Molecular pharmacology of mineralocorticoid receptor antagonists

Mineralocorticoid receptor (MR) antagonists have shown remarkable benefits in the treatment of cardiovascular disease. However, their underutilization in clinical practice may be attributed to concerns regarding the risk of hyperkalemia. An ideal selective MR modulator would inhibit the detrimental effects of MR in non-epithelial cells of the cardiovascular system while sparing its physiological function in kidney epithelial cells, thereby reducing the risk of adverse events. To address this issue, a new generation of non-steroidal MR antagonists, including esaxereneone, balcinrenone, ocedurenone, and finerenone, has been developed with distinct molecular structures and pharmacology. They share a mechanism of action that is different from the previously developed steroidal MR antagonists, leading to altered co-regulator interaction, potentially involving conformational changes of the receptor. Interfering with MR co-regulator interaction or the co-regulator itself may enable selective targeting of downstream signaling cascades and – in the long term – lead to more personalized medicine.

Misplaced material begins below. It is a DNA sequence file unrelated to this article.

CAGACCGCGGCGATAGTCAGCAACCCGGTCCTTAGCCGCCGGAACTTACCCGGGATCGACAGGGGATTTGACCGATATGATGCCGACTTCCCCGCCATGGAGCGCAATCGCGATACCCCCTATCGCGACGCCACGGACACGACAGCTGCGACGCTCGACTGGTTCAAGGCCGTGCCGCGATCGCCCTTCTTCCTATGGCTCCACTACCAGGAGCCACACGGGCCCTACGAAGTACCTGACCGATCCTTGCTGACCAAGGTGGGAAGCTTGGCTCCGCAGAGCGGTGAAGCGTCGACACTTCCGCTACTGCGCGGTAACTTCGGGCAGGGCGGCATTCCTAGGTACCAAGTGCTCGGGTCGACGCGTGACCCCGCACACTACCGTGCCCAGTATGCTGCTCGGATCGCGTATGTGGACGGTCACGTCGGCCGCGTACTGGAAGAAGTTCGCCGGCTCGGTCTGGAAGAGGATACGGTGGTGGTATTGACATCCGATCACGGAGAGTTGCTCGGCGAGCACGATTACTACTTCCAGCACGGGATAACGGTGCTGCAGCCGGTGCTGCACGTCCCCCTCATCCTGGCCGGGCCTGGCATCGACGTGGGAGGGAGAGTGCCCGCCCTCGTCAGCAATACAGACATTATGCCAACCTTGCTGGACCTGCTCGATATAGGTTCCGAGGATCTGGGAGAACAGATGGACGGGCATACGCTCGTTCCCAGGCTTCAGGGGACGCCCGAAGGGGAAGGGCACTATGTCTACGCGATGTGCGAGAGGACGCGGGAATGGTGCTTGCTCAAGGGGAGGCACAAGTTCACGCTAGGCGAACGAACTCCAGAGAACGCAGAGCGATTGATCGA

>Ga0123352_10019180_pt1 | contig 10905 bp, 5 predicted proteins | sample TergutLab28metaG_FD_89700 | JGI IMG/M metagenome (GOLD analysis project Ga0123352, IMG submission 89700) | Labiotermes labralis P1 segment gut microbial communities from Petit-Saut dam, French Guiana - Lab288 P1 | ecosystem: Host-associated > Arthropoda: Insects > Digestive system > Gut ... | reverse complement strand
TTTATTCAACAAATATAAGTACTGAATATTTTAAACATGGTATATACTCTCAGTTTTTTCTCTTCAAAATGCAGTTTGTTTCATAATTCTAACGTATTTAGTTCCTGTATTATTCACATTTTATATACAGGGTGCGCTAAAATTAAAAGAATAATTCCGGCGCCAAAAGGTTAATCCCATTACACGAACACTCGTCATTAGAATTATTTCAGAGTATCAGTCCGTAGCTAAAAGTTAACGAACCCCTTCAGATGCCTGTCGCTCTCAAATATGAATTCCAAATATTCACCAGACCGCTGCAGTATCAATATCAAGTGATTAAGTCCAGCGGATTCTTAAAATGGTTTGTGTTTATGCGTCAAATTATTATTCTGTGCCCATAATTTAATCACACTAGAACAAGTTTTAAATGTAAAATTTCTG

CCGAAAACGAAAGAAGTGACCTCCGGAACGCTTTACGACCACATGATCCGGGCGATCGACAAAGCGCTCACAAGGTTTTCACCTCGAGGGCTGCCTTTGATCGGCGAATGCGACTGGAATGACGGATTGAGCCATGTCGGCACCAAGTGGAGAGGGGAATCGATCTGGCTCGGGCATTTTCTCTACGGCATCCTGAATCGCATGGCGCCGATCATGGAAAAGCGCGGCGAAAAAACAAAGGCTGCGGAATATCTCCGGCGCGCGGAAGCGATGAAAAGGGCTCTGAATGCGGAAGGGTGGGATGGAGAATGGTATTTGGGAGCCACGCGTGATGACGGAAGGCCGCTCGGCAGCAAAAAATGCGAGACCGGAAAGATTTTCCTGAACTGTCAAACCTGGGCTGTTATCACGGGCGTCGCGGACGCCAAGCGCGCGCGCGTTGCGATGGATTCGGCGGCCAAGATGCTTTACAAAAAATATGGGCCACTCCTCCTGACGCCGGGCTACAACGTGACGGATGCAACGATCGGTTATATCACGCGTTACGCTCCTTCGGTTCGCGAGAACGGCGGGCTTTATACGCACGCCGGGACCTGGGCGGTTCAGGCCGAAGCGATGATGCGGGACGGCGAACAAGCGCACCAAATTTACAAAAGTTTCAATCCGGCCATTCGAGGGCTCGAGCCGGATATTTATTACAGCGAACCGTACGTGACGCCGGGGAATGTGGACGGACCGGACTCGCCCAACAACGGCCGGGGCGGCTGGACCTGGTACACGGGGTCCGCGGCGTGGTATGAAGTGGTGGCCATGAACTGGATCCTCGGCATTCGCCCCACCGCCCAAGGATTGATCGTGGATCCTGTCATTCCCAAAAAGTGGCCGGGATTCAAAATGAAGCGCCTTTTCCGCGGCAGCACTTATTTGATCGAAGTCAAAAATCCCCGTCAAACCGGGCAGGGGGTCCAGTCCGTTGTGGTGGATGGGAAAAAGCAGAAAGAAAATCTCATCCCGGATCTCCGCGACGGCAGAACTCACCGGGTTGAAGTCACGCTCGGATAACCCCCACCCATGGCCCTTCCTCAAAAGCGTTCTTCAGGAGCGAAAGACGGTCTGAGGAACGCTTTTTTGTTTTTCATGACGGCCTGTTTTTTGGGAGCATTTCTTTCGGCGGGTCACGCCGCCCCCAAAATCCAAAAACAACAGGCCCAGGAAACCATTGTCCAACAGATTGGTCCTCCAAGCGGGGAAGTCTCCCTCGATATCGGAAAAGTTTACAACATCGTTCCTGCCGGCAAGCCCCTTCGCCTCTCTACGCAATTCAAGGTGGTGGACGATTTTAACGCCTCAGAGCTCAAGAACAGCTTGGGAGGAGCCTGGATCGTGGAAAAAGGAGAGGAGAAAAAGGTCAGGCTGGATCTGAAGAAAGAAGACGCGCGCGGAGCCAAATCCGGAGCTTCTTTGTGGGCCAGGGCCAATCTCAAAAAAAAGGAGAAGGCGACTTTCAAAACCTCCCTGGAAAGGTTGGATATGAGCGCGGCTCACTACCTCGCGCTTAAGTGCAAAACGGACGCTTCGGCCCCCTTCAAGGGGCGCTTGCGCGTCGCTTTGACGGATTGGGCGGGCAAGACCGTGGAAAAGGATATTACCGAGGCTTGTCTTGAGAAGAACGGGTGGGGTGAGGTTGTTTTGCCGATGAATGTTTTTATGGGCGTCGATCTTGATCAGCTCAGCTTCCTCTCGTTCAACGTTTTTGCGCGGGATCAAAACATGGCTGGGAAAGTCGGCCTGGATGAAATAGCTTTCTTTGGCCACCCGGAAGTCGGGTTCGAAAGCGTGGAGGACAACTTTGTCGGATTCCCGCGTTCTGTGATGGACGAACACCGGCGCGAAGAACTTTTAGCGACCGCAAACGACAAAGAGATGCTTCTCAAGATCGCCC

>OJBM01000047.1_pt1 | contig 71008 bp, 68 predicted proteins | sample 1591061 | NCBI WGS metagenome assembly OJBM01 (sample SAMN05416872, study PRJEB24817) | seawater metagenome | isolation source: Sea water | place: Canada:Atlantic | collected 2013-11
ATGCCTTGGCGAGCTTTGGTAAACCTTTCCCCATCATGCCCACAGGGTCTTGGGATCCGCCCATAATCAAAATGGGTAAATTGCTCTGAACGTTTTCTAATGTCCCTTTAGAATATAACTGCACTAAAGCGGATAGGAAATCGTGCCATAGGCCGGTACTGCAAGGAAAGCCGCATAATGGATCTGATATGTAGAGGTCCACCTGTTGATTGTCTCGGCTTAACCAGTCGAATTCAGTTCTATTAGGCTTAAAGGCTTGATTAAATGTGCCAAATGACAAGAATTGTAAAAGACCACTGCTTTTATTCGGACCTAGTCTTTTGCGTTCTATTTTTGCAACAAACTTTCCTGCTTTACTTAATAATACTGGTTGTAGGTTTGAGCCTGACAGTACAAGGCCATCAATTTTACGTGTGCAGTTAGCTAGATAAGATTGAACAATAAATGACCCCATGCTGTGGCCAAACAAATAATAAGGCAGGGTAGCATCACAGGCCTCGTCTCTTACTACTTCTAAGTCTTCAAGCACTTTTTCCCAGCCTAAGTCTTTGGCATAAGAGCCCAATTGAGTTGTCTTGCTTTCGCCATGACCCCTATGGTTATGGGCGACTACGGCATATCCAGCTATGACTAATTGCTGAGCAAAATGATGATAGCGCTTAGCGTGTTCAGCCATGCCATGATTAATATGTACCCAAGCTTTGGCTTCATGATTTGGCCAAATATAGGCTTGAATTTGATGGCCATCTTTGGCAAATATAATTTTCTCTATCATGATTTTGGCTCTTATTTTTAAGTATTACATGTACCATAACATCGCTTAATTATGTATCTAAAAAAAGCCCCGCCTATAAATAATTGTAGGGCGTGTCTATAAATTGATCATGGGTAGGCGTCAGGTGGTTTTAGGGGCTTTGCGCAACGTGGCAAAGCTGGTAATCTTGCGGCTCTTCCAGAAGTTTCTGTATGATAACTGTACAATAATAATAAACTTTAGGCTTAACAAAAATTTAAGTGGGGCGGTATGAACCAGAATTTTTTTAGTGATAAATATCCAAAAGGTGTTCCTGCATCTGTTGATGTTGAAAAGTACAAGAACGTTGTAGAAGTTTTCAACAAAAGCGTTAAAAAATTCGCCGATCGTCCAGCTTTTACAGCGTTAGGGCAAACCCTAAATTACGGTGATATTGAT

In this review article, we summarize what is currently known about the mechanisms of action of the different MR antagonists with a focus on MR co-factor interaction and what may be inferred from this for future developments.

Koca D, Lother A. Molecular pharmacology of mineralocorticoid receptor antagonists: the role of co-regulators. Steroids. 2023:109291. doi: 10.1016/j.steroids.2023.109291.